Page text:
Manage quality before retention rates drop.
With consistent annual growth, even during recession years, and a fast-expanding staff, Brian DuMont, president and CEO of Yard-Nique, recognized that customer retention can suffer unless quality is carefully managed.
Last year, DuMont realized that his maintenance account managers were maxed out. “At times, as we continued to grow, we got more properties and put more work on those account managers,” he says. There’s a fine line between “more work” and stretched too thin.
“It took us about six months to dissect the problem,” DuMont says. The company analyzed its customer retention rate. DuMont aims for 5 percent – the industry standard, he says, is roughly 10 percent.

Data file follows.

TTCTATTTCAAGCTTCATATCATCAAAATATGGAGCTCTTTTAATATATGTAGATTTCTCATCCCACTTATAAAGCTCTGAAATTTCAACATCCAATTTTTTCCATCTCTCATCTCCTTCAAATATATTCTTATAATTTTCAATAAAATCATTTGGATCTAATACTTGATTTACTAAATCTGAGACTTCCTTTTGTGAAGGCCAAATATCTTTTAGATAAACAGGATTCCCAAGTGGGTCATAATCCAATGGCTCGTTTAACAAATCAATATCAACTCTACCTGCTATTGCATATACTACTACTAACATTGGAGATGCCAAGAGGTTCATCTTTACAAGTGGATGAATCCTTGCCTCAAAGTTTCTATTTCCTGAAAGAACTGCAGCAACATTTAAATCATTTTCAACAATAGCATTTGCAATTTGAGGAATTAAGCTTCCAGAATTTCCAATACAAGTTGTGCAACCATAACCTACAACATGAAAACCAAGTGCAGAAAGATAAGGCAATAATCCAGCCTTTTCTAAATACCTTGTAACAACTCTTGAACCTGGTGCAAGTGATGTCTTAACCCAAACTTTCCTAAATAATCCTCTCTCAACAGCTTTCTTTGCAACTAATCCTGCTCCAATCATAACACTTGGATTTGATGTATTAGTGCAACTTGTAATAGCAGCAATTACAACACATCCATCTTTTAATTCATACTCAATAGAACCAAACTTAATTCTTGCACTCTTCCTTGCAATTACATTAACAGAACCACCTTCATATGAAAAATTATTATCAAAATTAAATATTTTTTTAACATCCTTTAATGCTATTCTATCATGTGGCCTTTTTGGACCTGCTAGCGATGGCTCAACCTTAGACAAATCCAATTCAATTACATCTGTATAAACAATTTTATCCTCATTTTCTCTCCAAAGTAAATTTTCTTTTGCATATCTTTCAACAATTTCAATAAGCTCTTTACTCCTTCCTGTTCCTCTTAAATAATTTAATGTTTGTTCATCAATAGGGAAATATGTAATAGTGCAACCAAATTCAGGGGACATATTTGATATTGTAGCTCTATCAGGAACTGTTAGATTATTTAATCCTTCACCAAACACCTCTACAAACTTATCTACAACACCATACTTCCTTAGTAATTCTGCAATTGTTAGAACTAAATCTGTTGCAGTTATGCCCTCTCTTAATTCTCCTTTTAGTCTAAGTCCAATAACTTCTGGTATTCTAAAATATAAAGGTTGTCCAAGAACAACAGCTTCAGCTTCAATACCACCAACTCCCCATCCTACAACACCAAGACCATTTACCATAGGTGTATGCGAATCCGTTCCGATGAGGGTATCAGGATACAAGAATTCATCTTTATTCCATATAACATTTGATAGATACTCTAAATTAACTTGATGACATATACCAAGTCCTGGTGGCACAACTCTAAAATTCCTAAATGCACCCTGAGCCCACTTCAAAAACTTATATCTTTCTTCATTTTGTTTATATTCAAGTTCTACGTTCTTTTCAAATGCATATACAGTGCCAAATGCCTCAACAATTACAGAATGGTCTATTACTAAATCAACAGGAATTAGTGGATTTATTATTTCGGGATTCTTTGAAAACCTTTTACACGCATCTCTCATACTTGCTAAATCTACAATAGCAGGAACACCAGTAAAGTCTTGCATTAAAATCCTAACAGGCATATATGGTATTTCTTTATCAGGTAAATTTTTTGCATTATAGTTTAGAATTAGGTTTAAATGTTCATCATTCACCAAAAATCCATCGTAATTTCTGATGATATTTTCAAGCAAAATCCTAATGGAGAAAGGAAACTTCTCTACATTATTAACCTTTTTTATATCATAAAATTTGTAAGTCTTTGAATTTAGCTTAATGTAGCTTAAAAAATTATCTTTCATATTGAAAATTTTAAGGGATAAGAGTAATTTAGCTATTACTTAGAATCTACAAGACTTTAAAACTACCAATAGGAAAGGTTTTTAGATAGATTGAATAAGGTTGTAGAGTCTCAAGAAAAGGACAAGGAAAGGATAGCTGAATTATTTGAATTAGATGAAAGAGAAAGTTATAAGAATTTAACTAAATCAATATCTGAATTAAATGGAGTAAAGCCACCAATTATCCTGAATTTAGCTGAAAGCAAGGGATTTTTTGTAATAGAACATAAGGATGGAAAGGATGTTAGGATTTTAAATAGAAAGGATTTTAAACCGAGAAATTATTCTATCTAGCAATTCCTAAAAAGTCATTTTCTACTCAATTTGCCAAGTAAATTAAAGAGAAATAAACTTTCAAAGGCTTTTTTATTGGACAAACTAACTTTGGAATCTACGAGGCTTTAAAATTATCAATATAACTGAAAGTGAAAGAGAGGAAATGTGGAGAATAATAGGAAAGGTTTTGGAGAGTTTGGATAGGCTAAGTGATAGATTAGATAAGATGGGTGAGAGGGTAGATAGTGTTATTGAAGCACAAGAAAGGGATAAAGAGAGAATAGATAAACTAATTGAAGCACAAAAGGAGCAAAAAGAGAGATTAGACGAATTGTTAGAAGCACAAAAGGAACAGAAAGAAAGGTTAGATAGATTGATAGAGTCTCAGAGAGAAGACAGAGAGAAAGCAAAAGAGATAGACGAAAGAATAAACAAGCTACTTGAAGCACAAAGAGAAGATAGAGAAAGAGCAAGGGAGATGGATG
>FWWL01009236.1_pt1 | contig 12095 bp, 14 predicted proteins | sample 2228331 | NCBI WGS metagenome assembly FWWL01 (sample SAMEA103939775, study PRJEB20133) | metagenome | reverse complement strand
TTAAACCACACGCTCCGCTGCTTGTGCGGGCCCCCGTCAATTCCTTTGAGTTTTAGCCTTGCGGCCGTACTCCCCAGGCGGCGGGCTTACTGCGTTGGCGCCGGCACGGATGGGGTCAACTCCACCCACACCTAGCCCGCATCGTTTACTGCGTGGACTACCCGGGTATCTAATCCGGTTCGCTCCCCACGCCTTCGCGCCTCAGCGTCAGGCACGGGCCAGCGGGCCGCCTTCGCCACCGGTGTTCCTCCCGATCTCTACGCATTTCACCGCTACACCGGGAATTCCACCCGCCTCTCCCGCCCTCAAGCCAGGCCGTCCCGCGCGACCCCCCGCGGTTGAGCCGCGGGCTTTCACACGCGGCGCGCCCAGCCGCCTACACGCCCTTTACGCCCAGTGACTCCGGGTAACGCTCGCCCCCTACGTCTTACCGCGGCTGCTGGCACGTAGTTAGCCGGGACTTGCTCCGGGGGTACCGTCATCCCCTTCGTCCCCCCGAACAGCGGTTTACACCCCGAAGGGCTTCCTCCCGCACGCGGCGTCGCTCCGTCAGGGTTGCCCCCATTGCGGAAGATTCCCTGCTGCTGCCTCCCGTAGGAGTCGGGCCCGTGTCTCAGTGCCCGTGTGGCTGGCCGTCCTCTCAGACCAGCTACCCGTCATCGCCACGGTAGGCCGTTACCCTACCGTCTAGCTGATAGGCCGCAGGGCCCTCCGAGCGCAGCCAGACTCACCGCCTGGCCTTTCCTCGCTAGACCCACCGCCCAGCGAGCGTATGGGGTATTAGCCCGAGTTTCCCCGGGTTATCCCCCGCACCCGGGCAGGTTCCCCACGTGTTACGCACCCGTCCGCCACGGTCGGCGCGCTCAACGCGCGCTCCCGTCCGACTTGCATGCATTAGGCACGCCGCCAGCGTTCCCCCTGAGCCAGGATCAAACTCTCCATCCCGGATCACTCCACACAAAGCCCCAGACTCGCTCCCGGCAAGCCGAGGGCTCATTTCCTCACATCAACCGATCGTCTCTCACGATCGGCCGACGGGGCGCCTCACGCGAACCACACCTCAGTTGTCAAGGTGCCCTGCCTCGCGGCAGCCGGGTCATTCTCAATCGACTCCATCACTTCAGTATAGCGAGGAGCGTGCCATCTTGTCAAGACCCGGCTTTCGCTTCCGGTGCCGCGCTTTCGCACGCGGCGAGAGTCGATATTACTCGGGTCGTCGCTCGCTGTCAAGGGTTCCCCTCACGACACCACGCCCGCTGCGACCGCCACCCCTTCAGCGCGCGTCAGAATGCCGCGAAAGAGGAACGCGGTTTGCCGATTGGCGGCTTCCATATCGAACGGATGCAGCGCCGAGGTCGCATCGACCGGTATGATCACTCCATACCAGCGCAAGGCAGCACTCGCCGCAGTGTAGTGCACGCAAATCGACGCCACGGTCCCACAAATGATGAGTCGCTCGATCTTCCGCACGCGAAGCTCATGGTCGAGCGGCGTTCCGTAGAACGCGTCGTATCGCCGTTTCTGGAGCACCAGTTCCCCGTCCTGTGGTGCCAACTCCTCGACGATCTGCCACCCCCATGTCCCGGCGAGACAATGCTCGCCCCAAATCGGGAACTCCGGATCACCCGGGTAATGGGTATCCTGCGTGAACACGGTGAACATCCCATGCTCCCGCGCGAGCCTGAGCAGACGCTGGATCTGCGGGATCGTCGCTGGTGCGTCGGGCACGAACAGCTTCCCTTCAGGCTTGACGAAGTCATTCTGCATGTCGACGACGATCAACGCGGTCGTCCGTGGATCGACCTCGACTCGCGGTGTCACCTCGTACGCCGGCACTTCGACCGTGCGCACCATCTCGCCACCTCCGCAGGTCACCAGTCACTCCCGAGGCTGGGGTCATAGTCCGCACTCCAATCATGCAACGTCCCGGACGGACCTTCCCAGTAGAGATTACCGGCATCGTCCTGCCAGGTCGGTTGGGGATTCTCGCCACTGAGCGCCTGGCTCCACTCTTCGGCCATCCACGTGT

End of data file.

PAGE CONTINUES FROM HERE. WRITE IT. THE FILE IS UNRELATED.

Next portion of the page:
“For me, when I see 10 percent attrition, it’s like, ‘Time out: What’s going on here?’ Is the problem isolated to one manager? Is it isolated to one division, one branch?’”
Last year, DuMont decided that while the company’s customer retention was not suffering per se, quality could erode if something wasn’t done to address account manager workload. So, the company invested in hiring two more account managers.
Then, DuMont divided the book of work evenly among the new team, freeing up the managers to spend more time with their clients.
“The expectation is that we’ll have better customer service and an improved customer retention rate,” he says.
“It will be a win-win, and that is what we are driving for in 2014. So far, the plan is going well for us.”